A recent first aid class taught CPR to Indiana student Mitch McCune, who three weeks later performed about eight minutes of the technique on Isaac Griffith – perhaps saving his life in the process.
Griffith, a Fort Wayne native and Indiana football player, remained in critical but stable condition Tuesday night in a Sarasota, Fla., hospital.
Doctors in the critical care unit at Sarasota Memorial Hospital said Griffith was “showing small but incremental improvements,” according to a statement released by spokeswoman Kim Savage on Tuesday night.
Injured in a swimming accident while on a spring break vacation, Griffith has been in a medically induced coma since late Monday.
His father, Shannon Griffith, told The Journal Gazette that his son was “winning little battles.”
“Faith is what’s moving all of us, especially the parents,” McCune said. “They’re taking the approach, ‘One hour at a time.’ They’re not dwelling on the past. It’s all about moving forward. Isaac is winning these little battles.”
McCune, a freshman athletic training major, met Griffith through mutual friend Ty Smith, a safety for the Hoosiers, and the three plan to room together during the upcoming school year. Indiana wide receiver Nick Stoner was in the water with them at Siesta Beach when rip currents hit.
Griffith and McCune were separated, and Smith and Stoner left the ocean before they did. Stoner, McCune said, was scared by the waves and didn’t feel comfortable.
No lifeguards were on duty, and the beach was mostly vacant.
“It was bad weather,” McCune said. “The waves are pretty bad overall. It started off, we went waist deep and big waves came, and we were fine. We stayed close. Then we lost track of it.”
Griffith was fully submerged and drowning. Somehow, McCune pulled him to shore despite the tides.
“It was very, very fortunate,” McCune said. “It was hard. I was scared for my own life. I felt like we were getting no progress because of the rip current. I was pretty nervous, like, ‘How am I going to get Isaac to shore, and how am I going to get to shore myself?’ It was a helpless feeling.”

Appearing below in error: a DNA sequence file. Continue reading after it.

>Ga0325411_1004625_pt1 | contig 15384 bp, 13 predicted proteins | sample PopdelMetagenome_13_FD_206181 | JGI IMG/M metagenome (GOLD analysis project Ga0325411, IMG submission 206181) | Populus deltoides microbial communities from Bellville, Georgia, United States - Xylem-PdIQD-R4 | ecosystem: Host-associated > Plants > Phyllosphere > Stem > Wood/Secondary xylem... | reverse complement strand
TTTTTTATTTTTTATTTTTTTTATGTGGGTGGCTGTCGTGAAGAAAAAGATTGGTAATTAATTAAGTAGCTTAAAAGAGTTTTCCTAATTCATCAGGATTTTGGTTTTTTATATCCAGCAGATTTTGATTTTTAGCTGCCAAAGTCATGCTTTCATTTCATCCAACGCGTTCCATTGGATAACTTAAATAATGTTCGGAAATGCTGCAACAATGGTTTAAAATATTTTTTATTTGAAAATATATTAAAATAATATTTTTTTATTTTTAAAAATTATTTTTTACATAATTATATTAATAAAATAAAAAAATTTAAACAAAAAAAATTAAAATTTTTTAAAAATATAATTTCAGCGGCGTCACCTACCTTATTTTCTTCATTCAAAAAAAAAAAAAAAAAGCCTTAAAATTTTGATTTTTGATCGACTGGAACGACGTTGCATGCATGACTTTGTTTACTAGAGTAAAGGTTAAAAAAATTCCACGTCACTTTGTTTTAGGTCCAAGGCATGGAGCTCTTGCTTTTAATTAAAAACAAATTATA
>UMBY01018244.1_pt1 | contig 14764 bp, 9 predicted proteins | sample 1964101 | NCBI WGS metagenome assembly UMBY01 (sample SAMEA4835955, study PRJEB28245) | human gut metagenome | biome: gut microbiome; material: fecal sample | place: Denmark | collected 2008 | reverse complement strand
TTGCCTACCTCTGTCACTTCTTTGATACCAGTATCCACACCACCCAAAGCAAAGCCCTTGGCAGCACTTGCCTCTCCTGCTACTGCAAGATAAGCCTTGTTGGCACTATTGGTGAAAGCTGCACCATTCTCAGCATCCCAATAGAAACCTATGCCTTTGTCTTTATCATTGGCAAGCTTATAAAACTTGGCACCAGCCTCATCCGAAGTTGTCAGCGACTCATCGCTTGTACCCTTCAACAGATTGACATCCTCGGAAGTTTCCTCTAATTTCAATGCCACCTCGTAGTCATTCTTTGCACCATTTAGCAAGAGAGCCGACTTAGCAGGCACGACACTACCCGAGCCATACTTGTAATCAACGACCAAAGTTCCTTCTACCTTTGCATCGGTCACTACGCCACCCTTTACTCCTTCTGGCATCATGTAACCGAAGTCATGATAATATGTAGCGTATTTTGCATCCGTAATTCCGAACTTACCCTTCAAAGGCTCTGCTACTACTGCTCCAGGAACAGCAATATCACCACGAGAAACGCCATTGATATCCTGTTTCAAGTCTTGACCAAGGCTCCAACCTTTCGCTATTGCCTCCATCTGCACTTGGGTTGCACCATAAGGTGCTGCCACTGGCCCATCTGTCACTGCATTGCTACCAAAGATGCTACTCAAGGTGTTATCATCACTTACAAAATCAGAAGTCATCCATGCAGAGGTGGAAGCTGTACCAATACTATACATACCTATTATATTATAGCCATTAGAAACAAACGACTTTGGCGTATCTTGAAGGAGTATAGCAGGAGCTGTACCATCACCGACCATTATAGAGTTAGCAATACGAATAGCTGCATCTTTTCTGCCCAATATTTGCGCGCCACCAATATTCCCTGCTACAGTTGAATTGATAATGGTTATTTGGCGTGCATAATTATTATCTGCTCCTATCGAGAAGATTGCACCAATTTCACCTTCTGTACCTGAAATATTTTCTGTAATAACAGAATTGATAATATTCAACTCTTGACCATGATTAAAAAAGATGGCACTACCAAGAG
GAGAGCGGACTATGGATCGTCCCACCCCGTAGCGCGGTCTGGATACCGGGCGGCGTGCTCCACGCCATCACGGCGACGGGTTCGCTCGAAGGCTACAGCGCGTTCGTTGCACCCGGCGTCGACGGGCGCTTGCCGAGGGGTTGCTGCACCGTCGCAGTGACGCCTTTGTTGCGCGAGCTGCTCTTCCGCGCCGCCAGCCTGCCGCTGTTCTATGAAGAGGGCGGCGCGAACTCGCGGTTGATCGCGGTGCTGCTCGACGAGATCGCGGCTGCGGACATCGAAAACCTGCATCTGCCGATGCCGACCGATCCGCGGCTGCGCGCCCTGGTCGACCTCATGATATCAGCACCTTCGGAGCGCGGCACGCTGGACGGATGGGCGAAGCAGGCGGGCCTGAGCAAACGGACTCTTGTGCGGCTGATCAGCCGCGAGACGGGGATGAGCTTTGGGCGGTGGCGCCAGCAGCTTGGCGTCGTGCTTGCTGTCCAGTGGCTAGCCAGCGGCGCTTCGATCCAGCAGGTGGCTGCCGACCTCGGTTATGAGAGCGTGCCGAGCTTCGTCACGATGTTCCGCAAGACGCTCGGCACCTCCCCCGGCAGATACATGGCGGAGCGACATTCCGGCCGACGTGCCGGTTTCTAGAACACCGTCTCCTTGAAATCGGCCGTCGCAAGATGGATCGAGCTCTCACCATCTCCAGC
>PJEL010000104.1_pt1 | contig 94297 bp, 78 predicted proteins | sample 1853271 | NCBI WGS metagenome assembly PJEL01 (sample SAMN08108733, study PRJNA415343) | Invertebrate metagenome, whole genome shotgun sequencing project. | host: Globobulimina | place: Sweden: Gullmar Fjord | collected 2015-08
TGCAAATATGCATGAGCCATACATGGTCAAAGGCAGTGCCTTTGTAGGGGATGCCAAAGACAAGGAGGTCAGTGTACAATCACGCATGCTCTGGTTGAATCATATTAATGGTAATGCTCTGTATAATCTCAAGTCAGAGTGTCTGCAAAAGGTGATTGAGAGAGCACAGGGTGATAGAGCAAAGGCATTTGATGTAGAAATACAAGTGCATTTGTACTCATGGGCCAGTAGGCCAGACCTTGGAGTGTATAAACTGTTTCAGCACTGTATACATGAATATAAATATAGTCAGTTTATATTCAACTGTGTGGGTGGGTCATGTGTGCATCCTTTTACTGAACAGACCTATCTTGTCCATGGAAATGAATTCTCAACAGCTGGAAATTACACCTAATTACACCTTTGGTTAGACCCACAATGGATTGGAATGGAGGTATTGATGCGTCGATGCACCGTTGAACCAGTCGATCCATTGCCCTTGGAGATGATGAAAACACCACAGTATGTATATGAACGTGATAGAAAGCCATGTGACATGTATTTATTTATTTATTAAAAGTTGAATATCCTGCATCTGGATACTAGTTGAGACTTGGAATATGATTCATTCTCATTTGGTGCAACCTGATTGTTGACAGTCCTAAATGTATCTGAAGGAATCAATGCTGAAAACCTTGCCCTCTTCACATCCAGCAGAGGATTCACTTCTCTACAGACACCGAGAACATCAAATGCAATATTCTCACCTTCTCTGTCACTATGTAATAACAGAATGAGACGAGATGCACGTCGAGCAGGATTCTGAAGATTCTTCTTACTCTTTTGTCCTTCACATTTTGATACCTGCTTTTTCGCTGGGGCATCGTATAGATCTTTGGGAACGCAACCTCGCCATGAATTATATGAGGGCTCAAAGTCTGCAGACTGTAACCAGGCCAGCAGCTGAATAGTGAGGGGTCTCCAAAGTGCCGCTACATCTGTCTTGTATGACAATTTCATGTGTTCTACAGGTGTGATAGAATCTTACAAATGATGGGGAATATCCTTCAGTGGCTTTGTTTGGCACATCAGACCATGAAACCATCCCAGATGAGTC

McCune repeatedly screamed for help, but neither Smith nor Stoner could hear or locate them.
“They were worried about us,” McCune said. “Nick actually got on a lifeguard tower. He was searching for us.”
Griffith was on a ventilator earlier Tuesday to help his lungs heal, according to his father. There was no indication whether Griffith has since been removed from the ventilator.
“We are seeing positive signs throughout the day,” Shannon and wife Kim said in a joint statement issued by the hospital.
Currents carried Griffith and McCune about 15 yards past the buoys, according to an incident report from the Sarasota County Sheriff’s Department.
“It was like getting taken under by a wave,” McCune said. “You really don’t have a whole lot of control.”
The report alleged that the four men consumed alcohol in a room at La Siesta Condominiums before going swimming.
McCune said the accounts of drinking were untrue and “disappointing.”
“We’ve all been really angry,” McCune said. “It’s about Isaac. We’re upset he can’t defend himself with all this talk. It’s making us seem like stereotypical college students that we’re coming on spring break and drinking and this is what happened. The reality is that alcohol had nothing to do with this. It’s just a tragic accident.”
When reached Tuesday by The Journal Gazette, Stoner, entering his senior season, said he was unharmed but declined to discuss other circumstances surrounding the accident.
“I’d rather not talk about it right now, that’s not my focus,” Stoner said.
Meanwhile, the family asked for privacy and to not have any visitors or phone calls.
Griffith starred at Homestead before redshirting the 2013 season, his first at IU.